Definition of mystique in English:

mystique

noun

mass noun
  • 1A quality of mystery, glamour, or power associated with someone or something.

    ‘the mystique surrounding the monarchy’
    • ‘The monarchy has not been able to maintain its mystique.’
    • ‘Its mystique and appeal will grow with the passage of time every time you see it.’
    • ‘Today, the difficulty we continue to have in sourcing many Portuguese wines adds to their mystique and allure.’
    • ‘As a child, there was some mystique associated with a power outage.’
    • ‘No other sports come close to matching the martial arts for a sense of mystique and mystery.’
    • ‘We are left with a line-up which is fresh, appealing and not without its fair share of mystique.’
    • ‘It adds allure and mystique to cricket and is great for spectators.’
    • ‘Perhaps it is a sign of the home team finally losing its mystique, and most importantly, its aura of invincibility.’
    • ‘Much mystery and mystique surrounds opinion polling and focus groups conducted for political parties.’
    • ‘There is a telling difference between a band that strives to be mysterious and one that achieves mystique.’
    • ‘Clearly the participating press participates in the inner workings of power and helps create its mystique.’
    • ‘I guess that gave the day something of an air of mystique and charm to start with.’
    • ‘Part of that is her womanly mystique, the undeniable eroticism of the unknown.’
    • ‘This was the type of game that makes you believe in miracles and curses, mystique and aura, and destiny.’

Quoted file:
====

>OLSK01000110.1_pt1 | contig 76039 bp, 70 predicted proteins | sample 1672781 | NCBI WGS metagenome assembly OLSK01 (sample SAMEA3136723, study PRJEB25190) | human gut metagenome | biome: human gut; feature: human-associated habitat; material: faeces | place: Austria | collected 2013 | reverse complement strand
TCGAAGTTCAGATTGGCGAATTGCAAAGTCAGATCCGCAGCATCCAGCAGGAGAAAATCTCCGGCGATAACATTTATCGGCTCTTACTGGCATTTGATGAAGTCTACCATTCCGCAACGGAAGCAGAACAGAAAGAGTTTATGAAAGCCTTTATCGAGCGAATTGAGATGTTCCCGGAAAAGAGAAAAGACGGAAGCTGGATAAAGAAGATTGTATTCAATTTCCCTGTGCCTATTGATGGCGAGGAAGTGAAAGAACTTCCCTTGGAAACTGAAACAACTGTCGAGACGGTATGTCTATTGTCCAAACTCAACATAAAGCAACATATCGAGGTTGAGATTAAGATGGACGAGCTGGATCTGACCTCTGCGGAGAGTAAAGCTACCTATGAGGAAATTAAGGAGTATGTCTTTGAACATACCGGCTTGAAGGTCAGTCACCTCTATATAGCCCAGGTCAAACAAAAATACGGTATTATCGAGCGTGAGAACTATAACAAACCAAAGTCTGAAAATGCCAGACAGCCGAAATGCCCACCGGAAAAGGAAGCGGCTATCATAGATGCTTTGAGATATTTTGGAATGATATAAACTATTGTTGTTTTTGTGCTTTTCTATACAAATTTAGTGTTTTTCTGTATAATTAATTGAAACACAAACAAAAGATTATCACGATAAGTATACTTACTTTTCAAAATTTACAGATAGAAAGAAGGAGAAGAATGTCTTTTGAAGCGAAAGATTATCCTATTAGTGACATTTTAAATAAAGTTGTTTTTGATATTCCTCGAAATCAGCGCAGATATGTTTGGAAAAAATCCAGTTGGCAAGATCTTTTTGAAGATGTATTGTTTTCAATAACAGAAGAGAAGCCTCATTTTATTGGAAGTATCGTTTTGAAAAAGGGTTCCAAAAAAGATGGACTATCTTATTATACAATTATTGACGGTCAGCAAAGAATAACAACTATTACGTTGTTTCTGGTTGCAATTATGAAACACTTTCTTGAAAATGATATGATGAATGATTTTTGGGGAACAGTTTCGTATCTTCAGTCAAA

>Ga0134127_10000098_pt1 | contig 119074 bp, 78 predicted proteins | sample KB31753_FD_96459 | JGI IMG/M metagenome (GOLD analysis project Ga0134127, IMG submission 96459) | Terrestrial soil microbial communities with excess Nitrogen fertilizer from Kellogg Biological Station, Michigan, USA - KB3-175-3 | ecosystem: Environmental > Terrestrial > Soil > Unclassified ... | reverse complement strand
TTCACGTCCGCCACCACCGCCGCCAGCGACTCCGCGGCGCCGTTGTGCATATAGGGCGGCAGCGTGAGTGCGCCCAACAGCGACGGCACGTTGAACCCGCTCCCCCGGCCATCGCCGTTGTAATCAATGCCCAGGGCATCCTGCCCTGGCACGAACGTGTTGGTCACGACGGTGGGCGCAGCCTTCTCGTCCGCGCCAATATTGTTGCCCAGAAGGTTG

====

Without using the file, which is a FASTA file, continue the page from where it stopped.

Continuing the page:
• ‘Postal voting removes the aura and mystique of the democratic process.’
    • ‘Historical sites of revolutions are often imbued with an aura of romantic mystique.’
    • ‘Do you ever sit back and laugh at the mystery or mystique that surrounds you?’
    • ‘He is still shrouded in mystique - but he is no longer quite such a mystery.’
    • ‘His glamour and mystique remain as potent now as they were at their height in 1921.’
    • ‘Having retained its aura of mystique and history since time immemorial, it has become a restful corner in our hectic world.’
    charisma, glamour, romance, mystery, fascination, magic, spell, charm, appeal, allure, awe
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    1. 1.1 An air of secrecy surrounding a particular activity or subject that makes it impressive or baffling to those without specialized knowledge.
      ‘eliminating the mystique normally associated with computers’
      • ‘These products are surrounded by considerable mystique and are often outrageously expensive.’
      • ‘I mean that pretty much deflates the mystique that's surrounding it.’
      • ‘There was a kind of mystique about the Japanese art of Bonsai, which many thought could be mastered only with years of training.’
      • ‘There's too much mystique about writing and too many people never even try it because they assume it's too difficult.’
      • ‘Or perhaps it was the aura of alchemical mystique that surrounds the whole idea of breadmaking?’
      • ‘The legal system's terms and mystique create an impression of complexity and unapproachability.’
      • ‘I suppose that it's because there's this mystique and marvel surrounding astronauts and trips into space, you know?’
      • ‘In this book they have captured the magic and mystique of bonefishing.’
      • ‘Unfortunately there is much mystique surrounding trade marks.’
      • ‘The main trainers seem to enjoy the air of mystique that surrounds a lot of it, and they want to take large amounts of your money from you for signing up to their courses.’
      secrecy, darkness, obscurity, ambiguity, ambiguousness, uncertainty, impenetrability, vagueness, nebulousness
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Origin

Late 19th century: from French, from Old French (see mystic).

Pronunciation

mystique

/mɪˈstiːk/